“Nothing here,” he said. “Roger was still seeking for the Mace where the story is cut off.”
“Is the other half of the book down there somewhere?” Tyrell asked.
“I went through the entire stack,” his son sighed. “It must have been tossed out years ago.”
“What’s this?” the Mayor asked, pointing at a piece of paper sticking out the top of the book.
“Just a folded piece of paper,” Tyrone said. “I think that someone was using it as a bookmark.”
“Perhaps we should unfold it,” his father said.
Tyrone shrugged and pulled the paper out. It was folded into fourths, and was actually quite a bit bigger than he supposed. Better yet, it was covered on one side with archaic writing. He squinted in the failing light, trying to make it out, then his eyes widened.
“Bring the lamp closer, father,” he said. “I think this may be what we were looking for.” His father set the oil lamp down on the table, and Tyrone began to read the letter out loud.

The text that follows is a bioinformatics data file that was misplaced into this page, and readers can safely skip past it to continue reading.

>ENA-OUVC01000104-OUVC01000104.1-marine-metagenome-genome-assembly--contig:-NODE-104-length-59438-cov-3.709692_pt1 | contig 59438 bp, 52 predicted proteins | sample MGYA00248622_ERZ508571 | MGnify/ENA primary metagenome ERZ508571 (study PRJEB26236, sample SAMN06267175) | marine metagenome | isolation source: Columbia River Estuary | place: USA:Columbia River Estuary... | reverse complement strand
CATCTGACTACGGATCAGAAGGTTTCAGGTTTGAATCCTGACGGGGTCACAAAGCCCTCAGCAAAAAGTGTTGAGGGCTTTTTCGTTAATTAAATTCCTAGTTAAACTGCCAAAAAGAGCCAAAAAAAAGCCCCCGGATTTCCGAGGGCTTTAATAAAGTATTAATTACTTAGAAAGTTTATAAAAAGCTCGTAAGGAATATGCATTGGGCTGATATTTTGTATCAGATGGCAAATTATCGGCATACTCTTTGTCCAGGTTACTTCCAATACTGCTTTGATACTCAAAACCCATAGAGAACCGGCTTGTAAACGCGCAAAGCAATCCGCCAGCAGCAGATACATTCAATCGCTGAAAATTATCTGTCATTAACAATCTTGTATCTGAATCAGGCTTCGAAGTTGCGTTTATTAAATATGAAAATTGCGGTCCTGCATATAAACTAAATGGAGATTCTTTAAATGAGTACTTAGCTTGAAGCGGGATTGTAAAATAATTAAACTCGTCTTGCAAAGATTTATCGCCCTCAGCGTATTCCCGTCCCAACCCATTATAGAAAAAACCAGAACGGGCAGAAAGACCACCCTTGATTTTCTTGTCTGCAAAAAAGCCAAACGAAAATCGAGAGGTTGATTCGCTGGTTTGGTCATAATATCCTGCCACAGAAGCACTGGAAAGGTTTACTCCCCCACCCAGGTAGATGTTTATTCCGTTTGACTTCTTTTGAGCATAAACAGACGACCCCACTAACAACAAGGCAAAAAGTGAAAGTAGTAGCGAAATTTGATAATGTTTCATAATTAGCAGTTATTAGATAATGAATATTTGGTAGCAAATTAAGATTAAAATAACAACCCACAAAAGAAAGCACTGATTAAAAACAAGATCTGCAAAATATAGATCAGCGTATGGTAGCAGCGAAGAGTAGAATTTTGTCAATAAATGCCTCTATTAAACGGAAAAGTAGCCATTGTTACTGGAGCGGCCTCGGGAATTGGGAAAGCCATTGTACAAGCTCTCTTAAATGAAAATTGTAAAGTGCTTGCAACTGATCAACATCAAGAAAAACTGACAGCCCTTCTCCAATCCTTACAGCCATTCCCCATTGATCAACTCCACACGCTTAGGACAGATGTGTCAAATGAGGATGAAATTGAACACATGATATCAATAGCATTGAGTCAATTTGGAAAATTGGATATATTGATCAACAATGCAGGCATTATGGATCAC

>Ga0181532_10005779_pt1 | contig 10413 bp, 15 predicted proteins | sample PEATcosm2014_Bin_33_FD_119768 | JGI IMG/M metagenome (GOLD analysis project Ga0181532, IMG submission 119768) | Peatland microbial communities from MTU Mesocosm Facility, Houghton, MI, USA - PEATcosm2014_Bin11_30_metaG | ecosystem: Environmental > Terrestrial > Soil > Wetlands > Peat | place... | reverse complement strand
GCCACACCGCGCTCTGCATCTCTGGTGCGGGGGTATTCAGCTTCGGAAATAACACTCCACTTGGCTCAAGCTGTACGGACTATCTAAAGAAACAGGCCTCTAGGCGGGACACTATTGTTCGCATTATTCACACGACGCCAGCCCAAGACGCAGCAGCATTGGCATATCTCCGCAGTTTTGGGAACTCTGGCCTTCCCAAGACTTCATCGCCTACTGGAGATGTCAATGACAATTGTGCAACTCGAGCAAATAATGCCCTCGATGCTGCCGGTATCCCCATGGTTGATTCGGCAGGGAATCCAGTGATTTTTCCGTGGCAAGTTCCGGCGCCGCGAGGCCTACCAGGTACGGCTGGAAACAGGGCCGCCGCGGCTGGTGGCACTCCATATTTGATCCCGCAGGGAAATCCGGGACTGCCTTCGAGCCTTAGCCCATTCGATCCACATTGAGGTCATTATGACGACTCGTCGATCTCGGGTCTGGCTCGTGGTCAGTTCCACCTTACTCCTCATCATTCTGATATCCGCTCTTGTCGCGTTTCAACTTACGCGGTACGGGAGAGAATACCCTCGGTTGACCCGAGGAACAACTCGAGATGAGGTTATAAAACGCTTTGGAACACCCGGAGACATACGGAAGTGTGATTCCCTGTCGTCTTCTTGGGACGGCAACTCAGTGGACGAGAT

I thank you for your enquiry, Scribe Dorman, it began. As far as I know, I am the last man still living who saw the battel between brave Sir Roger and the foul daemon known as Goza the Destroyer. The Mace of Negation is the most potent of all weapons, its humble appearance notwithstanding. Indeed, it appears not to be a weapon at all, but everywhere it touched Goza, he simply faded from existence, until there was nothing of him left. But in his joy at the monster’s demise, Sir Roger brushed the weapon’s lethal end against his own foot, and it ceased to exist, just as the monster had – without blood or pain, simply being erased from existence. So on a crutch did he ascend, back to the cave of the Giant’s Blood, where he found it, and there the Mace awaits the first man who can pass the three challenges, that it may be wielded again when Goza returns. The cave’s location is well enough known, but the challenges should suffice to keep any man from taking the Mace until the true need of it is upon us once more.